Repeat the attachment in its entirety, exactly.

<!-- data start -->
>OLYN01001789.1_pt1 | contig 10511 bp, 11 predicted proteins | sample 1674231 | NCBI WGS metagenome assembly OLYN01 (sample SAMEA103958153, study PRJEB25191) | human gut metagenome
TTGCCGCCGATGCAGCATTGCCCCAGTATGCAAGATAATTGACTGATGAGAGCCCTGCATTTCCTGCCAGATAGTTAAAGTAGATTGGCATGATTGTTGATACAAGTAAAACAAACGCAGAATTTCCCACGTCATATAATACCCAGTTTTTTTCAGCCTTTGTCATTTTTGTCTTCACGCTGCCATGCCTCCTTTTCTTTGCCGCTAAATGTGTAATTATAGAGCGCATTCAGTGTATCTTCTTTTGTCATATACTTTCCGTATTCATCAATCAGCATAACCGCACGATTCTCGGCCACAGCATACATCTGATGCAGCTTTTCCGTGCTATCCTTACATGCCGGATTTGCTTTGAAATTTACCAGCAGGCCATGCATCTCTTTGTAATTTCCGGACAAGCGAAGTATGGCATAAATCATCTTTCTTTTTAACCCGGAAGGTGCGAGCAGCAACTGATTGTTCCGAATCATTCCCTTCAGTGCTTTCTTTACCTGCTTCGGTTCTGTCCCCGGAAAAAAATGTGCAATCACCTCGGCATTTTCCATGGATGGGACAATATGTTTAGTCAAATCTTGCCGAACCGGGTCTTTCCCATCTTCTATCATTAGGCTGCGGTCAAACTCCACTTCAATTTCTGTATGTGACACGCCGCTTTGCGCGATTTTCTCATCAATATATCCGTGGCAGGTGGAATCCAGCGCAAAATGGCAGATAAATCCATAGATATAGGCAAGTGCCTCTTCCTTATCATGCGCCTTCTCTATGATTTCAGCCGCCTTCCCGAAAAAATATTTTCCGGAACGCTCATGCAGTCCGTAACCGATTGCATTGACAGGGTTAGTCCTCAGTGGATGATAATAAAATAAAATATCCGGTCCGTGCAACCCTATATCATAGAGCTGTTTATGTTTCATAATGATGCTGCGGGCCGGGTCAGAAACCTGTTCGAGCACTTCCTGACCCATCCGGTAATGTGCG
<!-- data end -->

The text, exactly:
>OLYN01001789.1_pt1 | contig 10511 bp, 11 predicted proteins | sample 1674231 | NCBI WGS metagenome assembly OLYN01 (sample SAMEA103958153, study PRJEB25191) | human gut metagenome
TTGCCGCCGATGCAGCATTGCCCCAGTATGCAAGATAATTGACTGATGAGAGCCCTGCATTTCCTGCCAGATAGTTAAAGTAGATTGGCATGATTGTTGATACAAGTAAAACAAACGCAGAATTTCCCACGTCATATAATACCCAGTTTTTTTCAGCCTTTGTCATTTTTGTCTTCACGCTGCCATGCCTCCTTTTCTTTGCCGCTAAATGTGTAATTATAGAGCGCATTCAGTGTATCTTCTTTTGTCATATACTTTCCGTATTCATCAATCAGCATAACCGCACGATTCTCGGCCACAGCATACATCTGATGCAGCTTTTCCGTGCTATCCTTACATGCCGGATTTGCTTTGAAATTTACCAGCAGGCCATGCATCTCTTTGTAATTTCCGGACAAGCGAAGTATGGCATAAATCATCTTTCTTTTTAACCCGGAAGGTGCGAGCAGCAACTGATTGTTCCGAATCATTCCCTTCAGTGCTTTCTTTACCTGCTTCGGTTCTGTCCCCGGAAAAAAATGTGCAATCACCTCGGCATTTTCCATGGATGGGACAATATGTTTAGTCAAATCTTGCCGAACCGGGTCTTTCCCATCTTCTATCATTAGGCTGCGGTCAAACTCCACTTCAATTTCTGTATGTGACACGCCGCTTTGCGCGATTTTCTCATCAATATATCCGTGGCAGGTGGAATCCAGCGCAAAATGGCAGATAAATCCATAGATATAGGCAAGTGCCTCTTCCTTATCATGCGCCTTCTCTATGATTTCAGCCGCCTTCCCGAAAAAATATTTTCCGGAACGCTCATGCAGTCCGTAACCGATTGCATTGACAGGGTTAGTCCTCAGTGGATGATAATAAAATAAAATATCCGGTCCGTGCAACCCTATATCATAGAGCTGTTTATGTTTCATAATGATGCTGCGGGCCGGGTCAGAAACCTGTTCGAGCACTTCCTGACCCATCCGGTAATGTGCG